Five months ago, on March 24th, while examining a bruise on my right breast (given to me–the bruise, that is–by my very large and playful and obviously undisciplined Rhodesian ridgeback), I felt a lump the size of a grape next to the bruise. Surely this was a hematoma? Yet the lump itself wasn’t discolored, and it seemed too rigid to be a mass of blood. This was on a Saturday night. On Sunday I got up early (I hadn’t slept much, anyway) to find and review my class notes on breast cancer. I also considered, for sanity’s sake, that the lump could be benign. Finally, I told John (my husband of 37 years) and Judi (my best friend) about my discovery. Sunday was a long day for all of us.
My class notes (see Welcome page) reminded me that hormonal cancers express in life cycles of 7 years (for women) and 8 years (for men). I am 63, at the beginning of my 9th life cycle, so no surprise there. The notes outlined the typical etiology of the disease and discussed risk factors and symptoms that, in the main, described my case. This increased my confidence that Chinese medicine has a handle on this disease. (And yes, I did wonder how I’d managed to ignore warning bells during class. And how I had not noticed a lump that large before?! Ah, denial–so much more than a river in Egypt.)
By Monday I was ready to face, well, whatever. First, a quick solo trip to my primary care provider’s office to see a nurse practitioner, who assured me the lump didn’t have to be cancer but got me an appointment right away at the hospital’s cancer center. Judi, a fierce and loyal friend, then stepped onto the conveyer belt with me as I went from one end of the hospital to the other. She took notes, asked great questions, and dared anyone to talk down to me (one resident tried, but he was no match for her). The tour began with The Kind Nurse in Charge of Keeping You Calm and Focused While She Outlined What Would Happen Over the Next Few Days, then moved on to a series of diagnostic suites for mammography, ultrasound, biopsy, and MRI. The radiologist pushed the pathologist to read the biopsy slides asap. Before noon on Friday, the radiologist phoned to say I had two tumors, both malignant and invasive, one ductal and the other lobular. It was quite a week.
The following Monday John and I went to the medical center for a second MRI (the “real one”–the first one being for research only). We were turned away (the scheduling nurse had given me the wrong date–the only glitch so far) and told to return Tuesday evening. After the MRI on Tuesday, I needed a break! I had already signed up for a four-day class on Chinese medicine (not cancer related) in Asheville, NC, so I left Vermont and headed south Wednesday morning.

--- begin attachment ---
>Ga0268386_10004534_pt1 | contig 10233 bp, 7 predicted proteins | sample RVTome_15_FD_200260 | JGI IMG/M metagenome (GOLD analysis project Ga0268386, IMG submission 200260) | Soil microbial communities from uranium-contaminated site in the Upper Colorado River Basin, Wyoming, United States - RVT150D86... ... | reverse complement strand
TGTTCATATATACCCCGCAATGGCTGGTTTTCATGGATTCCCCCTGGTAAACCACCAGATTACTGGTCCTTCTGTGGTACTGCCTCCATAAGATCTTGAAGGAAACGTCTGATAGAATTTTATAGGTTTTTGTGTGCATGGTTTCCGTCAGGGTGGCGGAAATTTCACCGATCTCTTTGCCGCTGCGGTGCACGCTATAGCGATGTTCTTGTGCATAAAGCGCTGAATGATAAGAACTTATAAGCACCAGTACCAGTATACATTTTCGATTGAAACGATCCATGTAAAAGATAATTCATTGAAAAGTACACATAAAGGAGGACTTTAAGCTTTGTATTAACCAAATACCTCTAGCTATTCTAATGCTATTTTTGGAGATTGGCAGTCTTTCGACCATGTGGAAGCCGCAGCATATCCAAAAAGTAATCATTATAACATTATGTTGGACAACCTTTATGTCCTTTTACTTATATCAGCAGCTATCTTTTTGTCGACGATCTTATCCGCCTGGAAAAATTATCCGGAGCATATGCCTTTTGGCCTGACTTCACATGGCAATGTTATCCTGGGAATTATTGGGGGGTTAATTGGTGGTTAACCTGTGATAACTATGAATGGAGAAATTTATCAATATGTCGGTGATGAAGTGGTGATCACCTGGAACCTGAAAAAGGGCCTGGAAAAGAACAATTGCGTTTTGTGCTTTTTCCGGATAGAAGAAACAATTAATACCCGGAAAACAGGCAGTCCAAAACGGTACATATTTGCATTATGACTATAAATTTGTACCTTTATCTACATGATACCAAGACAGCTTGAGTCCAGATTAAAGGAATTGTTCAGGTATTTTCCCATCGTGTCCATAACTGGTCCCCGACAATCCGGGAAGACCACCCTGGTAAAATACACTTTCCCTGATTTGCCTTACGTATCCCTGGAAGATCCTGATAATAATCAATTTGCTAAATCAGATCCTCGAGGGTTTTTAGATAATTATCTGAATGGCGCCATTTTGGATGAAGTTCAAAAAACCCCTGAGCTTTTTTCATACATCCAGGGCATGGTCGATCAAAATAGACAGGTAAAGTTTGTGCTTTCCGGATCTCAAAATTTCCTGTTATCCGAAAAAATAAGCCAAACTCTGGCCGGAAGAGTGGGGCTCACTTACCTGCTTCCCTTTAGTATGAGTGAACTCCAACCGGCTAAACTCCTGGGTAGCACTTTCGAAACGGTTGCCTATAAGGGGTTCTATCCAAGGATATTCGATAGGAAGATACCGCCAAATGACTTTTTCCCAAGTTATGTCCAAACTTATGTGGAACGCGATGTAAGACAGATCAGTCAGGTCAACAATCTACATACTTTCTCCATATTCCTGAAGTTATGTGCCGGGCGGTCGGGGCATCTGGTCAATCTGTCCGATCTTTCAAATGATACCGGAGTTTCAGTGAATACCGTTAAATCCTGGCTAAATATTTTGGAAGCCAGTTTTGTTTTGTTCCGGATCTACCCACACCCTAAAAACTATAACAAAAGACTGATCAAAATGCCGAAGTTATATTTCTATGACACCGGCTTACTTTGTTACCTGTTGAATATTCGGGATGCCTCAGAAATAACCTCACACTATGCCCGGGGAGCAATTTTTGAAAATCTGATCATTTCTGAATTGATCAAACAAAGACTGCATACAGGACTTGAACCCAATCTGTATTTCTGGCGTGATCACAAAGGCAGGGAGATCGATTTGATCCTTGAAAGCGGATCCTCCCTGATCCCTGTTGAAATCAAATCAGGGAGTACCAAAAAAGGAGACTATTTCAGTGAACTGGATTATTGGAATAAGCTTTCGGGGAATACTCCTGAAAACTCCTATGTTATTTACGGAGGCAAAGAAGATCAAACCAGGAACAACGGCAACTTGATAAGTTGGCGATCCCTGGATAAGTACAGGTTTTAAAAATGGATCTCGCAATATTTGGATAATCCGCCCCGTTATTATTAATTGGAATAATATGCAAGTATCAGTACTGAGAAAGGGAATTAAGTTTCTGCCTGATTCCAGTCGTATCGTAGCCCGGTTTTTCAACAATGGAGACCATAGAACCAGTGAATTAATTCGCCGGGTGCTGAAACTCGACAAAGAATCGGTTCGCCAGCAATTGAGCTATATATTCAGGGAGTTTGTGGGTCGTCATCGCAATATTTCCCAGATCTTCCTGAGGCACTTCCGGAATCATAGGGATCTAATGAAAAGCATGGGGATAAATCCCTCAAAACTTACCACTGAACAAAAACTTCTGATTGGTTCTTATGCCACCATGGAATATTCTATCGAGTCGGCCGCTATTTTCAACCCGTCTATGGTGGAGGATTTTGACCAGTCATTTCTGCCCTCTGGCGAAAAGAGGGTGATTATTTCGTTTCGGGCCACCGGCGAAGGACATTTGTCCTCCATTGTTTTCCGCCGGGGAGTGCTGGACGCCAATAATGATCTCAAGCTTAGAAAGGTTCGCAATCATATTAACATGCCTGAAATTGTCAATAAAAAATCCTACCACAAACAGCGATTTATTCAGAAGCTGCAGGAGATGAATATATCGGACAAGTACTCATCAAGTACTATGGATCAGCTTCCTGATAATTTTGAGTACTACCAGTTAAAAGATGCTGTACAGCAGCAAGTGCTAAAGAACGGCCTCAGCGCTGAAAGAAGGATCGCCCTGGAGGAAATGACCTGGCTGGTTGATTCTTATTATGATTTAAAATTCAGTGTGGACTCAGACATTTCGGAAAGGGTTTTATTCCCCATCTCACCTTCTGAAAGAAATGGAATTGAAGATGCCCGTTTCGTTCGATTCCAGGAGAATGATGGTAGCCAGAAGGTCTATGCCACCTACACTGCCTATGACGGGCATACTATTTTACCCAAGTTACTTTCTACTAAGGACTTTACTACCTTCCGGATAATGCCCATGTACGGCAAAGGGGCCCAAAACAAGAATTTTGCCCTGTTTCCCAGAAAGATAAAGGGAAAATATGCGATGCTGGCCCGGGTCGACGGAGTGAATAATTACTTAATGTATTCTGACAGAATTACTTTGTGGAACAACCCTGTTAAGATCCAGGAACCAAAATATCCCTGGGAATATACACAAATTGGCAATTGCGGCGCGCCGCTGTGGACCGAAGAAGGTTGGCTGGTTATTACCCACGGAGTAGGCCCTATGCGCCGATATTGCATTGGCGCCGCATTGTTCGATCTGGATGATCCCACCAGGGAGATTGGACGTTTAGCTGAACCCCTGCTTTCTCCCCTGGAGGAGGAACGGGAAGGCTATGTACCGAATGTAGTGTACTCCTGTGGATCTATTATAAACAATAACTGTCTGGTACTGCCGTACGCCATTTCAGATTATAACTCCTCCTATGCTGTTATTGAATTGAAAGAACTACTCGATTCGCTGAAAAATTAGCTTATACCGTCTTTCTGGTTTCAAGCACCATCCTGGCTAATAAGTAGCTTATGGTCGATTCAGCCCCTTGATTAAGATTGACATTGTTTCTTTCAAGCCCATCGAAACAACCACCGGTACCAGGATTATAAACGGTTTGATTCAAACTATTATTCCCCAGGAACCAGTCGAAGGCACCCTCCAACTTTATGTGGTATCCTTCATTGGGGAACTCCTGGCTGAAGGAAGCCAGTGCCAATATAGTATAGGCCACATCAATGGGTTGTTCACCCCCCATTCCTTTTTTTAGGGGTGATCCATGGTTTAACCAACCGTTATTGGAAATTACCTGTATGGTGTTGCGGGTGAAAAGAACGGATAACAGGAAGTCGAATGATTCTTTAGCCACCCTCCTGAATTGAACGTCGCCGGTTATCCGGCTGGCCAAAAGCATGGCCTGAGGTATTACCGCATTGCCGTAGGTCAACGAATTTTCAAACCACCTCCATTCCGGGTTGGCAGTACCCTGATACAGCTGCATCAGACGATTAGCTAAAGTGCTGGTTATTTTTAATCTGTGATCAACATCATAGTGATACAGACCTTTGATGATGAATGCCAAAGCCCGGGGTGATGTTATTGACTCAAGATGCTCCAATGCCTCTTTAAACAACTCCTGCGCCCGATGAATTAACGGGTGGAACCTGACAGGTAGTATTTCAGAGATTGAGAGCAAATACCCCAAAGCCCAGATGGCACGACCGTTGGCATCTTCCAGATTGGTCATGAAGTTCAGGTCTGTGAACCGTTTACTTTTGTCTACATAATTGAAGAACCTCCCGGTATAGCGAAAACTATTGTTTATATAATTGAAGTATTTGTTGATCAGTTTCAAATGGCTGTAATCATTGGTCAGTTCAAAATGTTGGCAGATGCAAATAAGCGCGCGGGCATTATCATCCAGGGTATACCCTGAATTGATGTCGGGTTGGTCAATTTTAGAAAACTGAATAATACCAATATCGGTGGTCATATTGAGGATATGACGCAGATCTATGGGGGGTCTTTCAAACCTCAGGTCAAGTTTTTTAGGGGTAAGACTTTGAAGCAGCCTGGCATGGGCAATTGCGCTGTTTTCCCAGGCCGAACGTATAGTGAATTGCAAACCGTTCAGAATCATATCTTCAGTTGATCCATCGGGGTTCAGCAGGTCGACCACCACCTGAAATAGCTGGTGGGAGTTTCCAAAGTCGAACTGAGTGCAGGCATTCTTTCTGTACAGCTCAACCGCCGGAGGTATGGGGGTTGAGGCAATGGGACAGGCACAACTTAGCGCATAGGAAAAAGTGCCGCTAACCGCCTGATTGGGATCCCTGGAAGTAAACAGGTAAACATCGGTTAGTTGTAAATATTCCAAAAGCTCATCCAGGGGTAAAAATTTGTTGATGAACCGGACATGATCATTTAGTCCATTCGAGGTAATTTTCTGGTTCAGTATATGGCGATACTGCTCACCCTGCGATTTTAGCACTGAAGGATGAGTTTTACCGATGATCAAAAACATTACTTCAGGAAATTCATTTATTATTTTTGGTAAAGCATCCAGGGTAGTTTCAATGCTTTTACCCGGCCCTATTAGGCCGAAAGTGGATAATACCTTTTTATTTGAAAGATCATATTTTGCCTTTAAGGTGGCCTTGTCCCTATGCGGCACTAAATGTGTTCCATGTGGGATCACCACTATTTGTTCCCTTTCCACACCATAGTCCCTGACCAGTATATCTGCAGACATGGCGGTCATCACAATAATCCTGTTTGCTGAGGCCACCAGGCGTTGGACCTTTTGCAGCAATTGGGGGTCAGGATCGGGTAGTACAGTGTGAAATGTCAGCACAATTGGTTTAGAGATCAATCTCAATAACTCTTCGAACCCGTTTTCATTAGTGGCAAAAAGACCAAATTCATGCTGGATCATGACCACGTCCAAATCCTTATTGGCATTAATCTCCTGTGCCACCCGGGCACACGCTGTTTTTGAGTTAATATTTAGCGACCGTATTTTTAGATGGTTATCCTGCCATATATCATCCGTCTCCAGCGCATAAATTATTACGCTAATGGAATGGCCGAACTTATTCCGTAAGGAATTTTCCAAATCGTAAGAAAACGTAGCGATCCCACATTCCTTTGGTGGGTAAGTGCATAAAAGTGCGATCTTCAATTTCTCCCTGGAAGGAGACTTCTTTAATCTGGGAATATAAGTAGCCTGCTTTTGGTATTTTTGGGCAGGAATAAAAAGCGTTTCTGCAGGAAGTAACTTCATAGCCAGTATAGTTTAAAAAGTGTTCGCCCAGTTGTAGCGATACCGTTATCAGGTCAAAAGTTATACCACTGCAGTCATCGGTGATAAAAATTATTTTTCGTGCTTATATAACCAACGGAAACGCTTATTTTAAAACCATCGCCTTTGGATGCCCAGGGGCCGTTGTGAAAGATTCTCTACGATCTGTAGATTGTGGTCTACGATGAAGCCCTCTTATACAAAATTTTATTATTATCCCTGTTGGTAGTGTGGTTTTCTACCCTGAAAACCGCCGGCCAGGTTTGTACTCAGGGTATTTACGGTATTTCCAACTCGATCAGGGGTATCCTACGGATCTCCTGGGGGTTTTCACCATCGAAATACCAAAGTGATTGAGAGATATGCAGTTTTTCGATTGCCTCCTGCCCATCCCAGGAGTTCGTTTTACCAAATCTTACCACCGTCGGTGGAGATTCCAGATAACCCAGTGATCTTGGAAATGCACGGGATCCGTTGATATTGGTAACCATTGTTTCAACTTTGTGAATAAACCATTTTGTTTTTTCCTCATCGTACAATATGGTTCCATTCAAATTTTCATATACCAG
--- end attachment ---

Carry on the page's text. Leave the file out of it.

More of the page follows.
Back to the hospital on Monday, April 9, for a chest x-ray and blood test to determine whether the cancer had metastasized (happily, it hadn’t) before meeting with the surgeon. First,the surgeon explained that she considered my cancer, due to the size of the larger lump, to be Stage II. But she also thought that blood from the bruise may have seeped into the tumor, enlarging it enough to create a palpable mass (good dog!). She recommended two lumpectomies and a sentinel node biopsy, followed by radiation treatment, and she could schedule the surgery for two days hence. John was there and also took notes and asked questions. The surgeon couldn’t have been more caring and patient with us. Somehow she kept a straight face, not even sputtering in disbelief, when I explained I was going to Seattle in a few weeks to play with my grandson and would use the intervening time to (this just popped into my head unbidden) consult with my waterfall oracles. I’d get back to her in a month about when or whether I was ready for surgery.
The next day I met with an acupuncturist in Burlington, VT who had attended the same cancer classes I had taken with Jeffrey Yuen. I didn’t actually know him, but he had the credentials I was looking for. When a waterfall oracle appeared to me, moments before this first appointment, I knew I’d found the right person for the job. To be continued…